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Martin, McLellan both drop out of campaign for Austin mayor

Tuesday, January 28, 2014 by Michael Kanin

The field of candidates running for Mayor of Austin got considerably smaller Monday as community activist Patsy Woods Martin and former 3M Company executive Bill McLellan have both said they are dropping out of the race. That leaves Austin attorney Steve Adler as the only announced candidate.


Less than a week after she formally declared her run, Martin – the founder of the charity I Live Here I Give Here – surprised the city’s political set Sunday with an email that announced her departure from the race. McLellan announced his departure Monday evening, saying he was dropping out for personal reasons.


In an email under the subject heading “Sanity,” Martin wrote that “while I continue to believe I could be a good mayor for Austin and so much of the short journey has been interesting and exciting, I find I’m spending way too much time bogged down in a process that appears to have little to do with public service.”


McLellan, who is 77, said he was concerned over the rigors of running a yearlong campaign


“I’ve never been in politics before but my wife was—and it was horrible,” he said, referring to the race his wife, Kelly White, lost narrowly to Todd Baxter in 2004. “A while back some guys approached me and asked me to run for Mayor. I talked to a lot of people, then Patsy Woods Martin entered and then Steve Adler announced.”


McLellan said he was endorsing Adler. “Adler’s a friend of mine and we’ve done a lot of things together,” he said. “I think he’d make a great Mayor… he has some great ideas around traffic and land use.”


Martin did not offer any other specifics about her decision. As of the end of December, Martin had personally spent more than $50,000 getting ready to run. There is no doubt among observers that she could have self-funded a campaign likely to cost mayoral candidates more than one-half million dollars each.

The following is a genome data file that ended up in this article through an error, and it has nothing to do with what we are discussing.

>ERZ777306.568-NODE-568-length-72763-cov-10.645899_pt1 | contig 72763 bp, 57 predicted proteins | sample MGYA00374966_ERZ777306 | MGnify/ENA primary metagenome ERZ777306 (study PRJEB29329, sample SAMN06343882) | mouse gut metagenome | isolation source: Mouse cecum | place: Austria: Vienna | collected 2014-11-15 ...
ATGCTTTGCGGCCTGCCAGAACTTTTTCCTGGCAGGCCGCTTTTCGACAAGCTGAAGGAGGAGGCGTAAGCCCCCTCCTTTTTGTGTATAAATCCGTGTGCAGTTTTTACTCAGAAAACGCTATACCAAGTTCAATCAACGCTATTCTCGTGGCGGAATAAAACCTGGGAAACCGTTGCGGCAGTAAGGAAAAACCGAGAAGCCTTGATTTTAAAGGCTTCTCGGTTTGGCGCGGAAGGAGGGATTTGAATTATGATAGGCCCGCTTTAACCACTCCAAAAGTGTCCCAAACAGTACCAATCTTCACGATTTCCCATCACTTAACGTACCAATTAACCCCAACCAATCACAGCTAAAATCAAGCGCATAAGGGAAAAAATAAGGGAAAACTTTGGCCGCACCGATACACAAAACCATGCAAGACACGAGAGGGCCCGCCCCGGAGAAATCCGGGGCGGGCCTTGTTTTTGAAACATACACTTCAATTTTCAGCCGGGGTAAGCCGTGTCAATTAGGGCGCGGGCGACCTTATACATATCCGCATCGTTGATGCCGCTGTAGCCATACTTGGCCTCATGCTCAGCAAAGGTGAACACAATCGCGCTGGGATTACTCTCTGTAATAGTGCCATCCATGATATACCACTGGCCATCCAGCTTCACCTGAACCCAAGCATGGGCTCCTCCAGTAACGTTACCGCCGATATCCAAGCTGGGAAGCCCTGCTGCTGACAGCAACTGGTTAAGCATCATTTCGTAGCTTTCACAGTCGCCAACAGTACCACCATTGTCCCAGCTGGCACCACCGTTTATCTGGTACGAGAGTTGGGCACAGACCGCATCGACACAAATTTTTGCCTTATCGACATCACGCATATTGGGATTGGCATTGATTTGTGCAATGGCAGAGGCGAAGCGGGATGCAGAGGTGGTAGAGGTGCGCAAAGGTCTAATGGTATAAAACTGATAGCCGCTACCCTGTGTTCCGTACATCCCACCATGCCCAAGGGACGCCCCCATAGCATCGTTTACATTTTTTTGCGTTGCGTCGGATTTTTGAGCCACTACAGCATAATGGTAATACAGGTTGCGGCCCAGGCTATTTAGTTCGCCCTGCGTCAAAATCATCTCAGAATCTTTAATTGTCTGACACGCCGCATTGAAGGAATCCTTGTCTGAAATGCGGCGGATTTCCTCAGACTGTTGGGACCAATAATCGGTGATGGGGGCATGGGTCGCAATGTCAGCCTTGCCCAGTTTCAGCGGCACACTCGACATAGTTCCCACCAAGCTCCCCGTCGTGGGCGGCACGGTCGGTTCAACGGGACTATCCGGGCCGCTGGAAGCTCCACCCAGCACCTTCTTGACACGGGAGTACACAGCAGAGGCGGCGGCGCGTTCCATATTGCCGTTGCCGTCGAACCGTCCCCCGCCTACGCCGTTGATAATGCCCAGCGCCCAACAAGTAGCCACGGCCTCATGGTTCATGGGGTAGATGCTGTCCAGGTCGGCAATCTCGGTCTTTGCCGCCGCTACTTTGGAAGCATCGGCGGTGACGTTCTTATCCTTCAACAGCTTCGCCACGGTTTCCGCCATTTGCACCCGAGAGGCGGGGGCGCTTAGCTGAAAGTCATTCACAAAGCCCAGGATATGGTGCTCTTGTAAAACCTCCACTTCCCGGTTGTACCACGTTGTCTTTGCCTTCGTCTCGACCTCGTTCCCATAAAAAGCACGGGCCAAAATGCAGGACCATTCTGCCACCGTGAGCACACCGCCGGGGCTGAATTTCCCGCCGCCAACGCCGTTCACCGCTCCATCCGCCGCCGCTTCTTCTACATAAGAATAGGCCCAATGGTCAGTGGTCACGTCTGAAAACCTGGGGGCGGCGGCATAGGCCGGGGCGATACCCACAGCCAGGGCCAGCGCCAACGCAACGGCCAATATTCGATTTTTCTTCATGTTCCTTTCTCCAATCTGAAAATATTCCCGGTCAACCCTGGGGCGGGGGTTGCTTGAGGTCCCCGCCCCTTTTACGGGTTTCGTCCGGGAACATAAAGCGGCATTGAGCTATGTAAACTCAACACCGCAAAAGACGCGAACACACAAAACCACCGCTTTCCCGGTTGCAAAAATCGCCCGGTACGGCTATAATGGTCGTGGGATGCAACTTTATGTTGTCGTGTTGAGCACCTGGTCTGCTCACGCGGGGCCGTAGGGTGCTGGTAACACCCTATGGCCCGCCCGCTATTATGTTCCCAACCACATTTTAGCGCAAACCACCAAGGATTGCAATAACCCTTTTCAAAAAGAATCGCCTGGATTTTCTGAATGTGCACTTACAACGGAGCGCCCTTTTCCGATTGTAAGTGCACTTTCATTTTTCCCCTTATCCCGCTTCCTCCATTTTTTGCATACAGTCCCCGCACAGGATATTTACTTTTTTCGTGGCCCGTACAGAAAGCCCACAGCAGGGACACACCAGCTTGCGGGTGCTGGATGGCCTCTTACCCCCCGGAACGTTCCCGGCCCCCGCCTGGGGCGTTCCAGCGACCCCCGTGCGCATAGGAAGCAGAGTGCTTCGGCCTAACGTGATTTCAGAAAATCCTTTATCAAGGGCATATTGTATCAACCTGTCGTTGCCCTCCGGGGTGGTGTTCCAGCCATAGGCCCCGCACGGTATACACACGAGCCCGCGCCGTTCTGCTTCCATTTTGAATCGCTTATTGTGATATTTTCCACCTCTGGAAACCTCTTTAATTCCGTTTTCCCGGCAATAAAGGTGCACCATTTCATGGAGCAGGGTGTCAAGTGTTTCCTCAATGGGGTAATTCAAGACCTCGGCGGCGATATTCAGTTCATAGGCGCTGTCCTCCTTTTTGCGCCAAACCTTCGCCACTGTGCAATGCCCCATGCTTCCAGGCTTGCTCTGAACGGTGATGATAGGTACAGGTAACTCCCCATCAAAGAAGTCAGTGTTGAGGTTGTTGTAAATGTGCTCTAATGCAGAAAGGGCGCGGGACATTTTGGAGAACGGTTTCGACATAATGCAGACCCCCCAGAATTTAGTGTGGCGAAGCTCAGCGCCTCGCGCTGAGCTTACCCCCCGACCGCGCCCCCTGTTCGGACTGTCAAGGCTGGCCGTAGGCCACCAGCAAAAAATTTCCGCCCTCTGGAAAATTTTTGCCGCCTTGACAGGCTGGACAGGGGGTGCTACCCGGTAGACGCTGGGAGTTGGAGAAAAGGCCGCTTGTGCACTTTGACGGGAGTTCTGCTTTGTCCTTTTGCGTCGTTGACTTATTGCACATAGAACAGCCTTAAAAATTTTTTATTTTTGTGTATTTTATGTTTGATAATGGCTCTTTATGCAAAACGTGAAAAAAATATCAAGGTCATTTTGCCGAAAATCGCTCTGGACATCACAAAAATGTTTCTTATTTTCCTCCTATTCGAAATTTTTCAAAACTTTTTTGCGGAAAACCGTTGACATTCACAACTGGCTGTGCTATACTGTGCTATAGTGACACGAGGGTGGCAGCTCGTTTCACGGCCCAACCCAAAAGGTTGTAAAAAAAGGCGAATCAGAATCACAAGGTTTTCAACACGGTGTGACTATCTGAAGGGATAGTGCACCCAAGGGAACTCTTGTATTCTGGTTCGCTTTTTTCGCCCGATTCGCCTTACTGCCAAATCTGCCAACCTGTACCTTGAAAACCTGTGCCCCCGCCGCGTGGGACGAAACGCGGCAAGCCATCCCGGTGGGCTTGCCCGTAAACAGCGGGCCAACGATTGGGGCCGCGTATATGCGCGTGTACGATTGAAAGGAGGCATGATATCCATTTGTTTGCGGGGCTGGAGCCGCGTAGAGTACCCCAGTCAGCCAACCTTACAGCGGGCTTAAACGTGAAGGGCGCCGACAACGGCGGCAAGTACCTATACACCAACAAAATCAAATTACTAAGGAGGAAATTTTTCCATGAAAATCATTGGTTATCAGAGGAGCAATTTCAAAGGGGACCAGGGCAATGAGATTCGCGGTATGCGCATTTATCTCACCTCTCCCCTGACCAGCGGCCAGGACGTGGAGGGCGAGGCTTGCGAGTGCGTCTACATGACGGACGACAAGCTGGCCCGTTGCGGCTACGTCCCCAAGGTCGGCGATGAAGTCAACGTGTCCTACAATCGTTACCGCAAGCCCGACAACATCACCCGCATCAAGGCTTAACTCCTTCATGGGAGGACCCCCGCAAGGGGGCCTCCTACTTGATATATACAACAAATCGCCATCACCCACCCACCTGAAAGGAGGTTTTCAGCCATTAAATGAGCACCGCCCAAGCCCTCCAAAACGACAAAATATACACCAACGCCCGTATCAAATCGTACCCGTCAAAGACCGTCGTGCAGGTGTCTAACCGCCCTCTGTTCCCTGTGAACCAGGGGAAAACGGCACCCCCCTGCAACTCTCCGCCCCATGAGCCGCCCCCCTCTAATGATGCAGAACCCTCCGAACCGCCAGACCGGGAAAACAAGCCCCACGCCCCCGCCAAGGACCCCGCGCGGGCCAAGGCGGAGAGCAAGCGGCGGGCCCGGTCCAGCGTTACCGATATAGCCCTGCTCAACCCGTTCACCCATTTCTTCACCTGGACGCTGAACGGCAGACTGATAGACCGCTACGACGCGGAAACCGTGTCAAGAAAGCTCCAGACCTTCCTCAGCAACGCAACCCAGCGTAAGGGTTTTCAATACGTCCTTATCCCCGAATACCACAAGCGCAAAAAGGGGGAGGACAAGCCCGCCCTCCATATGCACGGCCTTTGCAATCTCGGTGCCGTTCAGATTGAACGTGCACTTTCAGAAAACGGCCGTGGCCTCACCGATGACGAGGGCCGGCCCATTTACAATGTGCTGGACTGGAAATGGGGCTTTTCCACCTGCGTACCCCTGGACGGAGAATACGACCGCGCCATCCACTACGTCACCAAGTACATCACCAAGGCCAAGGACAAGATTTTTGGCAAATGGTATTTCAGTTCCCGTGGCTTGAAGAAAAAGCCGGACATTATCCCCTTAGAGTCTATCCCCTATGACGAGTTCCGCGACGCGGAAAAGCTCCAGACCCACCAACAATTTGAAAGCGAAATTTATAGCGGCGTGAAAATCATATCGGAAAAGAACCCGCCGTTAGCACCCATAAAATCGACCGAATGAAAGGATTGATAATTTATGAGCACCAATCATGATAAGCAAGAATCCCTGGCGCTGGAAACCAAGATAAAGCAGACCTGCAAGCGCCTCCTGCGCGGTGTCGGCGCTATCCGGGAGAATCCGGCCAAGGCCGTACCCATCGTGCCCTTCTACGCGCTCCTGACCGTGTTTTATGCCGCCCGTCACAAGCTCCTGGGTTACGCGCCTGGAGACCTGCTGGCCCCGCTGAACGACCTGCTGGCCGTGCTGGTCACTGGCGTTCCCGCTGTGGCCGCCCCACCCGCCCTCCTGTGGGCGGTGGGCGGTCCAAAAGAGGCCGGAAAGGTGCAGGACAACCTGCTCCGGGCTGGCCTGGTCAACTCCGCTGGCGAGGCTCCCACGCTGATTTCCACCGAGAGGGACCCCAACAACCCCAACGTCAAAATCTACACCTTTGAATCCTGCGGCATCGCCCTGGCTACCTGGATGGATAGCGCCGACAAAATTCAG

Martin’s spokesman, Glenn Smith, declined to speculate on any rumors related to Martin’s decision. He said, “I’m willing to go on the record and say her email was honest and straightforward and speaks for itself. Those are her reasons.”


As she said in her email, “I’ve thought about this more and more over the past two weeks. And before we invite more folks to join us, I believe it’s time to pull the plug.”


Martin, who trained as a chemist, has an extensive resume as a community activist. Informal conversations with various sources seemed to indicate broad support for her run, a fact that compounds the surprise observers felt upon learning of her sudden departure.


Martin’s exit opens the field for Adler, a near-certain campaign from Council Member Mike Martinez and a potential run from Mayor Pro Tem Sheryl Cole. Council Member Bill Spelman has ruled out the race and Council Member Laura Morrison seems likely to sit it out too.


Like Martin, Adler is an outsider with extensive political connections. His legal expertise is in the arena of municipal takings, where he has conducted a number of successful challenges to various condemnations.


Adler has already started to amass the informal backing of Austin political operators.

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